Sandra Bland’s Family Awarded $1.9 Million Settlement
“How did switching lanes with no signal turn into all of this?”
(Question left on a voicemail by Sandra Bland during a call from the jail house.)
On July 10, 2015, Texas Department of Public Safety trooper Brian Encinia stopped Sandra Bland for failure to signal a lane change. Sandra was 28-years old. She was in Texas to start a job on August 3, 2015 as a summer program associate with Prairie View A&M University in Waller County, Texas.
Upon returning to Sandra’s car with citations for her to sign, Encinia asked Sandra to put out her cigarette. When Sandra asked Encinia why she would need to put out her cigarette in her own car, Encinia ordered Sandra out of her car, and taking out his stun gun, threatened to “light” her up if she did not comply. Encinia accused Sandra of assaulting him and she was taken to jail.
On July 13, 2015, Sandra was found dead in her jail cell. She was found hung with a plastic trash bag around her neck, from a partition that was shorter or about the same height as Sandra, who was 6 feet tall.
In December 2015, a grand jury declined to indict anyone in connection with Sandra’s death. In January 2016, a grand jury indicted Brian Encinia (the arresting officer) for perjury. The grand jury did not believe Encinia’s statement that he wanted Sandra removed from her car so he could conduct a safer traffic investigation. The Texas Department of Public Safety terminated Encinia for violating department standards.
Encinia is free on a $2,500 bond. If convicted, he faces up to a year in jail and a $4,000 fine.
A Tangled Web is Weaved
In August 2015, Sandra’s family filed a wrongful death lawsuit. They demanded investigative records in the case. A federal judge in Houston set January 23, 2017 for the case to go to trial.
Government attorneys sought to delay the lawsuit until Encinia’s criminal case plays out. The attorneys argued that Sandra killed herself because she was distraught that friends and family didn’t bail her out.
In January 2016, a grand jury indicted Prairie View Officer Michael Kelley for using his stun gun on a City Council member. The charge is described as “official oppression” which is a misdemeanor. Police said the incident happened in October 2015 when they questioned four men outside Prairie View City Council Member Jonathan Miller’s apartment about suspicious activity in the neighborhood. Miller intervened and video from on one of Miller’s friends shows Kelly using a taser on Miller when Miller didn’t follow his commands. City Council Member Jonathan Miller was charged with resisting arrest and interference with public duties.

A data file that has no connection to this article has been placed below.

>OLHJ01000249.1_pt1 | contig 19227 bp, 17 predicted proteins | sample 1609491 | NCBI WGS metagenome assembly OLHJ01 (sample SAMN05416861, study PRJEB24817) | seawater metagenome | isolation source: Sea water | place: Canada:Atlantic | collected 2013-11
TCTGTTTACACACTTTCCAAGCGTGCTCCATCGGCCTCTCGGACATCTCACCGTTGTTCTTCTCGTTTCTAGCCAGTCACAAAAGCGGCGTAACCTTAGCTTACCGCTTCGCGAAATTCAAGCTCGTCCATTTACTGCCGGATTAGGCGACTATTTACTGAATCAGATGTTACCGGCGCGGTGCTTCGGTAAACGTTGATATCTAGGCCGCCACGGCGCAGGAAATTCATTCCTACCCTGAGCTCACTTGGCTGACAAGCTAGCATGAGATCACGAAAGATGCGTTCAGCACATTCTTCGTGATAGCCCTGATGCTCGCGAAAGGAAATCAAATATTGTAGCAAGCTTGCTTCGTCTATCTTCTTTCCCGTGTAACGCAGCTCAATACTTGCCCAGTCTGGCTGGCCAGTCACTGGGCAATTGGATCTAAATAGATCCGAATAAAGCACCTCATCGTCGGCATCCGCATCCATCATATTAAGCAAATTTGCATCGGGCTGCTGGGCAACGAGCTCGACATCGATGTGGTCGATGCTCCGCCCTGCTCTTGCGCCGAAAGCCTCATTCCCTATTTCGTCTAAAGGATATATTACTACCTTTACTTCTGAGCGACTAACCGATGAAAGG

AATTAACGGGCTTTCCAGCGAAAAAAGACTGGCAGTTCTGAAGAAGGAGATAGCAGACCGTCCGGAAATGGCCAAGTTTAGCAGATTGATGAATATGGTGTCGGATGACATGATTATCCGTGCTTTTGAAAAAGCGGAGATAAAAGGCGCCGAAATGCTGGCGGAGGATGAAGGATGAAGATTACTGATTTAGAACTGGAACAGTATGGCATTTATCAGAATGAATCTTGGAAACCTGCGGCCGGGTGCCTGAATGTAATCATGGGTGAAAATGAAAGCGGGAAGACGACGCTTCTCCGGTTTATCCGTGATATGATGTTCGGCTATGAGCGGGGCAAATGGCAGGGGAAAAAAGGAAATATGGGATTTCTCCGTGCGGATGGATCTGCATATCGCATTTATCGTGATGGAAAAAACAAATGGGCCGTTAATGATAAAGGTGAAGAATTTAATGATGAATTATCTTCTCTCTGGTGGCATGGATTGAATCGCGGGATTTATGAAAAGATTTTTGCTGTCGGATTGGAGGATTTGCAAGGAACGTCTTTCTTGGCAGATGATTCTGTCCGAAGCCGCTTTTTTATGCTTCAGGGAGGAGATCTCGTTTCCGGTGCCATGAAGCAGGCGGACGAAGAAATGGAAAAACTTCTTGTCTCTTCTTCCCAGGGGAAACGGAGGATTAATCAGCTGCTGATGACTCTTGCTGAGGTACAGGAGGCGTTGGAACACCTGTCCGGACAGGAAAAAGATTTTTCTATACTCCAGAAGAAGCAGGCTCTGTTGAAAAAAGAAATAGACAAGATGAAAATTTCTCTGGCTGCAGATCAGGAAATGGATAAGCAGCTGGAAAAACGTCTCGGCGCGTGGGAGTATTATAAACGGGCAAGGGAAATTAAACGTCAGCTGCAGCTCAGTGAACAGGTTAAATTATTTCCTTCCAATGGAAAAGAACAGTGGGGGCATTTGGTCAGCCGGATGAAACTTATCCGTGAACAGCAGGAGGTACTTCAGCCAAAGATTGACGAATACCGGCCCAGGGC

In case anyone is interested or thinks that it matters, Miller, the Council member is Black. Kelley is White.
In July 2016, Officer Michael Kelley said that his indictment was in retaliation for his wanting to tell the grand jury that Encinia was on the phone with a supervisor after arresting Sandra because he didn’t know what to charge Sandra with to justify her arrest.
Officer Kelley stated that the county’s top prosecutors threatened to end his career if he came forward with what he says is evidence of wrongdoing. Kelley said he was never contacted by special prosecutors handling the case, and the Waller County district attorney’s top assistant said there would be repercussions if he spoke to a Bland family attorney. Prosecutors denied Kelley’s allegations.
The Chicago Tribune reports that one jailer gave a deposition admitting that he falsified a jail log.
More than Money — Change
(Agreeing with thine adversary)
On September 19, 2016, Waller County, several county employees and Brian Encinia, reached a settlement in the wrongful death case. Bland family attorney Cannon Lambert said all parties have agreed to terms including a $1.9 million payout to the family — $1.8 million from Waller County and $100,000 from the Department of Public Safety, and changes in jailing and law enforcement practices that could have statewide implications.
Since her death, Bland’s family, lawmakers, policy experts and activists have pushed for procedural changes in jails, and new laws that might lessen the chances of another death like hers. They say that the next battles will largely be in political and legislative arenas.
Conditions of the settlement include the requirement for sensors to be used at the jail to ensure that detainee checks are done accurately and cannot be falsified. The jail agreed to ensure that there is a duty nurse or emergency medical technician on all shifts.
For the 2017 legislative session, Texas State Representative Garnet Coleman has introduced legislation titled The Sandra Bland Act. The Bill will address protocols for dealing with mental health issues in the criminal justice system, and look for ways to divert people to treatment over incarceration and emphasize police de-escalation. Coleman stated “It’s real important that we don’t let someone’s death go in vain.”
By not arguing whether or not Sandra committed suicide, her family is pursuing changes to jail rules and procedures that will help all inmates.
Video of Sandra’s arrest;
Sandra’s mom and family attorney speaks about the settlement;